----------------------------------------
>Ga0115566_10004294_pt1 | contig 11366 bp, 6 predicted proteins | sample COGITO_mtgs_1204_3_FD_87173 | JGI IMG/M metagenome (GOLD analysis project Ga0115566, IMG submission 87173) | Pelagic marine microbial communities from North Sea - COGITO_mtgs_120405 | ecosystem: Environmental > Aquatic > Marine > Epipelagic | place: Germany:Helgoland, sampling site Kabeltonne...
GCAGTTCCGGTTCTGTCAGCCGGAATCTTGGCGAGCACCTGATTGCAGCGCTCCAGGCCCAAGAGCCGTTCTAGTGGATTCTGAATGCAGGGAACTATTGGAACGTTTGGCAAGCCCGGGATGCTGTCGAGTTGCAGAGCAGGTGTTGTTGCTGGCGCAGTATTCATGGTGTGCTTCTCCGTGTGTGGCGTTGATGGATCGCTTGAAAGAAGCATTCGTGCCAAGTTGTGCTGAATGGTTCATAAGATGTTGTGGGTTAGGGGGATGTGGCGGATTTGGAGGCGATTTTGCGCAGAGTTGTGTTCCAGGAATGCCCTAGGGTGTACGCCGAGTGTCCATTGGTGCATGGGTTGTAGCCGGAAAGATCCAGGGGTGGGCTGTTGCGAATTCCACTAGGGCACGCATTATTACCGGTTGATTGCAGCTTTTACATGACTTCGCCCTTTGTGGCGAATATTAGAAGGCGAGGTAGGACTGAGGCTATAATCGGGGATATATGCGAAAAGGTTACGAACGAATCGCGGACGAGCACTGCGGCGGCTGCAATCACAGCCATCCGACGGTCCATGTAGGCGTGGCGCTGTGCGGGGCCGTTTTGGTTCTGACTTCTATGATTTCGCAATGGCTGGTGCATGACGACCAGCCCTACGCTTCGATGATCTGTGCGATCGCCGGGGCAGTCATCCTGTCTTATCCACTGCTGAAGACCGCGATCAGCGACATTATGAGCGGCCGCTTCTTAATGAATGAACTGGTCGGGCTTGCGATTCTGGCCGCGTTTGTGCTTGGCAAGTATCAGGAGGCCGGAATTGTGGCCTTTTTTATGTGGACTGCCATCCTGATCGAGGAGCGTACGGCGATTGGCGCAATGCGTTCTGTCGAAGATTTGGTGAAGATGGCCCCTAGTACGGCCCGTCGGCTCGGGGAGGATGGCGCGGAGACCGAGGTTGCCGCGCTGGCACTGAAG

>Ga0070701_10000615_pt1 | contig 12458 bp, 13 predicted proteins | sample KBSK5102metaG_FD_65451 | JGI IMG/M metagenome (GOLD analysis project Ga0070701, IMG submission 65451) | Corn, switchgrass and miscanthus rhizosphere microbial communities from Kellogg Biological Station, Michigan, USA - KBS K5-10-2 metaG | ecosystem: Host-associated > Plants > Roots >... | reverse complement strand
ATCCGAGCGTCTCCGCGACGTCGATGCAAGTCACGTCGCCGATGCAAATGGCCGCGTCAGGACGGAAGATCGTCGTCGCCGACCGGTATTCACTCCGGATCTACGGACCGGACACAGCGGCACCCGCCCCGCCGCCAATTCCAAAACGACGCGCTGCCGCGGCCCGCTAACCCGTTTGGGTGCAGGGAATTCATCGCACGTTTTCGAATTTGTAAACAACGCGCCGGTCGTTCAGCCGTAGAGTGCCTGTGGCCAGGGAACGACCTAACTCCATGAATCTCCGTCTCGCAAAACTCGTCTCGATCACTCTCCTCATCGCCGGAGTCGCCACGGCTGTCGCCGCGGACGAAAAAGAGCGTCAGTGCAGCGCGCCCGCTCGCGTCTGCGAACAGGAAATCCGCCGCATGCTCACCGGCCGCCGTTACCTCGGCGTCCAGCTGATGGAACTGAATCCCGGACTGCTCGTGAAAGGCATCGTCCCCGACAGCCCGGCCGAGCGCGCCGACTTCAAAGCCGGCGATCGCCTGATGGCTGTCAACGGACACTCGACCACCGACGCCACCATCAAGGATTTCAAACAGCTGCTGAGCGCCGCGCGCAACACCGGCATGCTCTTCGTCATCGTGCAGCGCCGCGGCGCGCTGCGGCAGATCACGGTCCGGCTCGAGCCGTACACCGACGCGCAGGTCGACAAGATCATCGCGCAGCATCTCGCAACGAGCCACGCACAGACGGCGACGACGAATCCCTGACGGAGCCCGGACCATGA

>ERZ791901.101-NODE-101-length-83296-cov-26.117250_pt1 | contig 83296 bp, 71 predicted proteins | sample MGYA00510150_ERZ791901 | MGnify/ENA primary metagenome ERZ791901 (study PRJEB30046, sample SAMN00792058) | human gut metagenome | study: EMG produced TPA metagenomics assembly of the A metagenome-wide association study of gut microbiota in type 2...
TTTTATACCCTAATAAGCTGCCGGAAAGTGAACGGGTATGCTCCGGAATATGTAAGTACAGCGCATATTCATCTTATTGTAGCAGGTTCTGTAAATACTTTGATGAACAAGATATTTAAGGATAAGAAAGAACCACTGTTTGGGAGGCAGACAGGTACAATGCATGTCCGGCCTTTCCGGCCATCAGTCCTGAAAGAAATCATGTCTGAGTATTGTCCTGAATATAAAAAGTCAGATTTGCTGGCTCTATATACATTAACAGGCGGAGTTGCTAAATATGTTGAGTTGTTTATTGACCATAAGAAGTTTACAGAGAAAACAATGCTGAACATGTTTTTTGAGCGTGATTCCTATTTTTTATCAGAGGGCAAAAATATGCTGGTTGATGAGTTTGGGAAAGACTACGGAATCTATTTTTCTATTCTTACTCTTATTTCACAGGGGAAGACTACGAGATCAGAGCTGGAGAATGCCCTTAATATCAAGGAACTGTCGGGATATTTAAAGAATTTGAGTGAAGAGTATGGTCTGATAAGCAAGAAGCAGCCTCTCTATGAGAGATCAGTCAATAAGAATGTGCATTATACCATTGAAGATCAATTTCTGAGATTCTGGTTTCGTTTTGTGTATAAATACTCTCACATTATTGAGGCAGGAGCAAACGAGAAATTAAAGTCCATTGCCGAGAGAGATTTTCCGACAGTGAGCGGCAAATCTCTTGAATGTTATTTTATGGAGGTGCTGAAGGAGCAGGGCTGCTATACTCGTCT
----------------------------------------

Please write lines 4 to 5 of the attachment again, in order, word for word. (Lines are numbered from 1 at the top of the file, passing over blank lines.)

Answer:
ATCCGAGCGTCTCCGCGACGTCGATGCAAGTCACGTCGCCGATGCAAATGGCCGCGTCAGGACGGAAGATCGTCGTCGCCGACCGGTATTCACTCCGGATCTACGGACCGGACACAGCGGCACCCGCCCCGCCGCCAATTCCAAAACGACGCGCTGCCGCGGCCCGCTAACCCGTTTGGGTGCAGGGAATTCATCGCACGTTTTCGAATTTGTAAACAACGCGCCGGTCGTTCAGCCGTAGAGTGCCTGTGGCCAGGGAACGACCTAACTCCATGAATCTCCGTCTCGCAAAACTCGTCTCGATCACTCTCCTCATCGCCGGAGTCGCCACGGCTGTCGCCGCGGACGAAAAAGAGCGTCAGTGCAGCGCGCCCGCTCGCGTCTGCGAACAGGAAATCCGCCGCATGCTCACCGGCCGCCGTTACCTCGGCGTCCAGCTGATGGAACTGAATCCCGGACTGCTCGTGAAAGGCATCGTCCCCGACAGCCCGGCCGAGCGCGCCGACTTCAAAGCCGGCGATCGCCTGATGGCTGTCAACGGACACTCGACCACCGACGCCACCATCAAGGATTTCAAACAGCTGCTGAGCGCCGCGCGCAACACCGGCATGCTCTTCGTCATCGTGCAGCGCCGCGGCGCGCTGCGGCAGATCACGGTCCGGCTCGAGCCGTACACCGACGCGCAGGTCGACAAGATCATCGCGCAGCATCTCGCAACGAGCCACGCACAGACGGCGACGACGAATCCCTGACGGAGCCCGGACCATGA

>ERZ791901.101-NODE-101-length-83296-cov-26.117250_pt1 | contig 83296 bp, 71 predicted proteins | sample MGYA00510150_ERZ791901 | MGnify/ENA primary metagenome ERZ791901 (study PRJEB30046, sample SAMN00792058) | human gut metagenome | study: EMG produced TPA metagenomics assembly of the A metagenome-wide association study of gut microbiota in type 2...